Dogs usually have one or two stools every day, but it can vary based on diet and the individual dog, according to Dog Owner's Home Veterinary Handbook. One or two days without bowel movements is not a cause of concern if the dog can pass normal-sized feces without straining. If the feces are retained longer, they tend to get dry and this leads to straining. Constipation is common in older and middle-aged dogs due to dehydration, but dogs of all ages can suffer from it.
Stool softeners for dogs help to soften the stools and prevent straining. There are some softeners that need a veterinarian's prescription while others are home remedies. However, if the constipation occurs for more than 48 hours, stop using home remedies and take your dog to the vet.
Make sure that the dog has access to clean, fresh water throughout the day. Water helps to keep the body hydrated and prevents resorption of water from the feces, which leads to hardening of stools.
Most dogs love to eat canned pumpkin. It is rich in fiber and helps to soften the stool. Feed the pumpkin on its own or mix it in with your dog's meal. One tsp. to 1/2 cup of pumpkin is sufficient. Vary the amount based on the size of the dog.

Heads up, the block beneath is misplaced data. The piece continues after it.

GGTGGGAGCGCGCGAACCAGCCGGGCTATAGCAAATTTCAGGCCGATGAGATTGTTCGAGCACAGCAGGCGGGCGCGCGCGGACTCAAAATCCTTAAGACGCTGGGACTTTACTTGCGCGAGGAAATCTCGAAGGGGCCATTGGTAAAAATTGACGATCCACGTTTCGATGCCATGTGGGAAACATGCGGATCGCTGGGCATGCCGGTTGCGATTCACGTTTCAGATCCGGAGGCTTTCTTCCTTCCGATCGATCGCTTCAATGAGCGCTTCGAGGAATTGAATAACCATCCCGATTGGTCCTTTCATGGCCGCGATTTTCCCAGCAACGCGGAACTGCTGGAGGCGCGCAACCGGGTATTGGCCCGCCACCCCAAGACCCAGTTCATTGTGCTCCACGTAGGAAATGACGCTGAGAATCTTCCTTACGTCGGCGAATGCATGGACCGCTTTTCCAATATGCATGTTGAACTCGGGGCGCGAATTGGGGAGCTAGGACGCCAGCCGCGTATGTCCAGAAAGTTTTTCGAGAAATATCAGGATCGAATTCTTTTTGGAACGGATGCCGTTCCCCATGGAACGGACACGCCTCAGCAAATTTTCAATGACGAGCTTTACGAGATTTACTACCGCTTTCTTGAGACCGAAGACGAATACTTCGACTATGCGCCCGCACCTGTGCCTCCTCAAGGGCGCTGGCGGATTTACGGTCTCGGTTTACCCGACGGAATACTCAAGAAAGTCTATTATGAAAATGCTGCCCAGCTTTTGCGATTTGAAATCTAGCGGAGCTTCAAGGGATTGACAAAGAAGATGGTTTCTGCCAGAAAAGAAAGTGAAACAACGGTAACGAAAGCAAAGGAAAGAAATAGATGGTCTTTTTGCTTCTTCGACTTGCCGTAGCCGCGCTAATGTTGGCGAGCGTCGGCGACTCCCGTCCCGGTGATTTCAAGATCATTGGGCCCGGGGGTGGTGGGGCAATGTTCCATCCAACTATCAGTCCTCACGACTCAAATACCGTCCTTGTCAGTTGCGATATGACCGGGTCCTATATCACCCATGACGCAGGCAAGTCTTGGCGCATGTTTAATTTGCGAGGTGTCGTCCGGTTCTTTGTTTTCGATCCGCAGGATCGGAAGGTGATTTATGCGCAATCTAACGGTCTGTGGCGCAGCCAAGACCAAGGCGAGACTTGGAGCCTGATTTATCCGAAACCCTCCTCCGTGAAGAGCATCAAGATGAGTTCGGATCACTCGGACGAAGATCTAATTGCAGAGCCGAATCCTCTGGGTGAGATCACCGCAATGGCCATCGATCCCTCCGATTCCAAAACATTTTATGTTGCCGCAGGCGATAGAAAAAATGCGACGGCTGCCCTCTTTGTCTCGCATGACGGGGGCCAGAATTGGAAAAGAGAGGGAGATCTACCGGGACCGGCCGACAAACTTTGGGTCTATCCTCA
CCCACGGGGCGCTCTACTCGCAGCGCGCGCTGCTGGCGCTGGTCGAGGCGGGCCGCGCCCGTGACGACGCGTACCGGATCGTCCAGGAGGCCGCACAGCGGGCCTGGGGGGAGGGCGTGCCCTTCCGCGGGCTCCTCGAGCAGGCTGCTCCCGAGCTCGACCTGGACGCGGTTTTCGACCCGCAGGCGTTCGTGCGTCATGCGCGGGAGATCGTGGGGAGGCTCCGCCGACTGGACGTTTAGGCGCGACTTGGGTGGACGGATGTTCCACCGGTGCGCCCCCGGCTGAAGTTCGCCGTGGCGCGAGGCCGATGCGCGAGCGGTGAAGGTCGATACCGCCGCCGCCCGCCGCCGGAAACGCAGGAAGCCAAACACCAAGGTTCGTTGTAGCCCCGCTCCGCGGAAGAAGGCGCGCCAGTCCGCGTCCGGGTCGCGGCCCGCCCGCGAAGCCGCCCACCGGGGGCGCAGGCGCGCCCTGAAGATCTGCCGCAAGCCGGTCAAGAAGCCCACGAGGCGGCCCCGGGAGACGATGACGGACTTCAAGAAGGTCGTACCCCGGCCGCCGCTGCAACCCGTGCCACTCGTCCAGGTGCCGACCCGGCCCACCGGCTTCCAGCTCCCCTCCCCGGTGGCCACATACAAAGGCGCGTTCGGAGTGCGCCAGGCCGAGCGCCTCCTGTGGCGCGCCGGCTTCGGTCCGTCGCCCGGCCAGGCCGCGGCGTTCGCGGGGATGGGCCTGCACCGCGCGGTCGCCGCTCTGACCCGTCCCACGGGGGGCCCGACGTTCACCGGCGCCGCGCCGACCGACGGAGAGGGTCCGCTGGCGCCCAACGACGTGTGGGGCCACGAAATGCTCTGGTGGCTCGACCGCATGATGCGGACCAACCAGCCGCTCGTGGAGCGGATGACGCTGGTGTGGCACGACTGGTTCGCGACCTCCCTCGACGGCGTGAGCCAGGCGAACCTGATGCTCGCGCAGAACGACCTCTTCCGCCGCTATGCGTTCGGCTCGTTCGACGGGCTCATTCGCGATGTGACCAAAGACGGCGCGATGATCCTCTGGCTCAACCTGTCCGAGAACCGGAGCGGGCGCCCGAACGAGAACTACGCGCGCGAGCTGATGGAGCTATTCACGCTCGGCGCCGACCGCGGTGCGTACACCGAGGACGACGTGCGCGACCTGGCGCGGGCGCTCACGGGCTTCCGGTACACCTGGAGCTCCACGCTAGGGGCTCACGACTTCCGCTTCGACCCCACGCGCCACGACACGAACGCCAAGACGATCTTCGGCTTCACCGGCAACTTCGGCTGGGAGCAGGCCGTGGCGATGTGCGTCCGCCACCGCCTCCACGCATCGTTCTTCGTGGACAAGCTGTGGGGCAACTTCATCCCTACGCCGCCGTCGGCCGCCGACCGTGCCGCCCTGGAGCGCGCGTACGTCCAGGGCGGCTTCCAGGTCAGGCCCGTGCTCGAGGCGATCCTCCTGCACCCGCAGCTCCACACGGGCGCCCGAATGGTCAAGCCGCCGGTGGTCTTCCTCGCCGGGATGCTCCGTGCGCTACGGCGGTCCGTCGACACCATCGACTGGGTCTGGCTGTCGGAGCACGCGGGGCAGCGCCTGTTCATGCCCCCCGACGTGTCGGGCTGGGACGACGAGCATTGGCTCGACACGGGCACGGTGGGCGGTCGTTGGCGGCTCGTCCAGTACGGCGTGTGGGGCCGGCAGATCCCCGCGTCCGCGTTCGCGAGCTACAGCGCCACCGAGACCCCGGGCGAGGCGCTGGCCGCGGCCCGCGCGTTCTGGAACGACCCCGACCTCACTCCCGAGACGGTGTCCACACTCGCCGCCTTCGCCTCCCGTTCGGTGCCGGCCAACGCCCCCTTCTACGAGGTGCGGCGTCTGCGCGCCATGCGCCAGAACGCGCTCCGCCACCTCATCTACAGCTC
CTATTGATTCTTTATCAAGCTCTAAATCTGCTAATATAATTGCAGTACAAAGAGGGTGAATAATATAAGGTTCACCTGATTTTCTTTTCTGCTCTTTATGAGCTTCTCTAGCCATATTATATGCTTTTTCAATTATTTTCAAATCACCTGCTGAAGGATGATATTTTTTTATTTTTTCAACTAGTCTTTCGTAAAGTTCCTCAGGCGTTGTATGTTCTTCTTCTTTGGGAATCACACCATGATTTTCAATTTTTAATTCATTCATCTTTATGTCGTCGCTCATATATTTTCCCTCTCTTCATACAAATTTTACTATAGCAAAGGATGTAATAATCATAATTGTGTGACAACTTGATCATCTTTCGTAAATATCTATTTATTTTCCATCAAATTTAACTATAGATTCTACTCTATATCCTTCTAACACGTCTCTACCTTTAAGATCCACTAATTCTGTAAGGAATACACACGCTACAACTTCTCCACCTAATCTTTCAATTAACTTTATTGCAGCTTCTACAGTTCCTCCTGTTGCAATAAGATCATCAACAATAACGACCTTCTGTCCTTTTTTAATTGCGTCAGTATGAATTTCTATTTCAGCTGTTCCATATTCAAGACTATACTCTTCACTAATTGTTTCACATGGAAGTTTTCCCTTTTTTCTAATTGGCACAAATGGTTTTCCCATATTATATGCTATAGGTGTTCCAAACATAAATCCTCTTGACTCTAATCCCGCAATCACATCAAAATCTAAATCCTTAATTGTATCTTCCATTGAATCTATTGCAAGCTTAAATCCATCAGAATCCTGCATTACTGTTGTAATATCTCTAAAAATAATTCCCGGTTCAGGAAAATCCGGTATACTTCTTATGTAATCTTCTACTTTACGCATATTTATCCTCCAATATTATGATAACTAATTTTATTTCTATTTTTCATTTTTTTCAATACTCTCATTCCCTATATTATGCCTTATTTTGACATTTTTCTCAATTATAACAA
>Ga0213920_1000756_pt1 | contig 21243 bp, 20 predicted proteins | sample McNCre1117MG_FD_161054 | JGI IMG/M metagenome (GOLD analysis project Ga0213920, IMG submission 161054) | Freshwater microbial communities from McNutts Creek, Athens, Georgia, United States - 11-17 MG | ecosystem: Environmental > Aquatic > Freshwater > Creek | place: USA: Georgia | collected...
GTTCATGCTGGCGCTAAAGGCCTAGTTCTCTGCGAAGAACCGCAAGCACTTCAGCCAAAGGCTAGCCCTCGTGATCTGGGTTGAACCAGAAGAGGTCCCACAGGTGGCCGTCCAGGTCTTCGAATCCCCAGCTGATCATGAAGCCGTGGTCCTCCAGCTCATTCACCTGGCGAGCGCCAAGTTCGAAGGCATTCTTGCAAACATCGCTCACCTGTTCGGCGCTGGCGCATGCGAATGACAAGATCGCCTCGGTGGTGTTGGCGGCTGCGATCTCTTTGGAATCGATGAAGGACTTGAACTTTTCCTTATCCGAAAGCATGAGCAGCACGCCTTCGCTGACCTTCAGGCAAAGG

The lactose in the milk tends to attract moisture into the colon and helps to increase the movement of intestines. This causes bowel movement. Feed your dog two to three oz. of milk twice a day to soften stools and eliminate constipation. Continue giving the milk until your dog has a smooth bowel movement.
Dogs that are fed on kibbles may suffer from constipation due to lack of fiber in their diets. Use psyllium seed husks to add fiber to your dog's diet. One to five tsp. of psyllium seed husks is sufficient to ease constipation. Even oat bran is a good source of fiber. Give the dog one tsp. initially and slowly increase the quantity to two tsp. or until the dog has a smooth bowel movement without straining.
Prescription Stool Softeners
Consult your vet to prescribe a stool softener for your dog. Products containing lactulose help to draw water into the intestines and soften the stools. Another stool softener is DSS capsules, which also need prescription from a vet. Follow the vet's instructions carefully to prevent overdosing your dog.
At times, dogs tend to suppress the urge to defecate. This can cause the stools to harden as it is retained in the colon. Take your dog out for walks more frequently to prevent this from occurring. Lack of exercise can cause the bowels to become sluggish. Running and playing will help to prevent constipation and hardening of stools.
Avoid giving your dog too many bone treats, such as raw bones and biscuit bones. Eating too many of these treats can lead to constipation. Refrain from giving the treats if your dog is constipated.
Always check with your veterinarian before changing your pet’s diet, medication, or physical activity routines. This information is not a substitute for a vet’s opinion.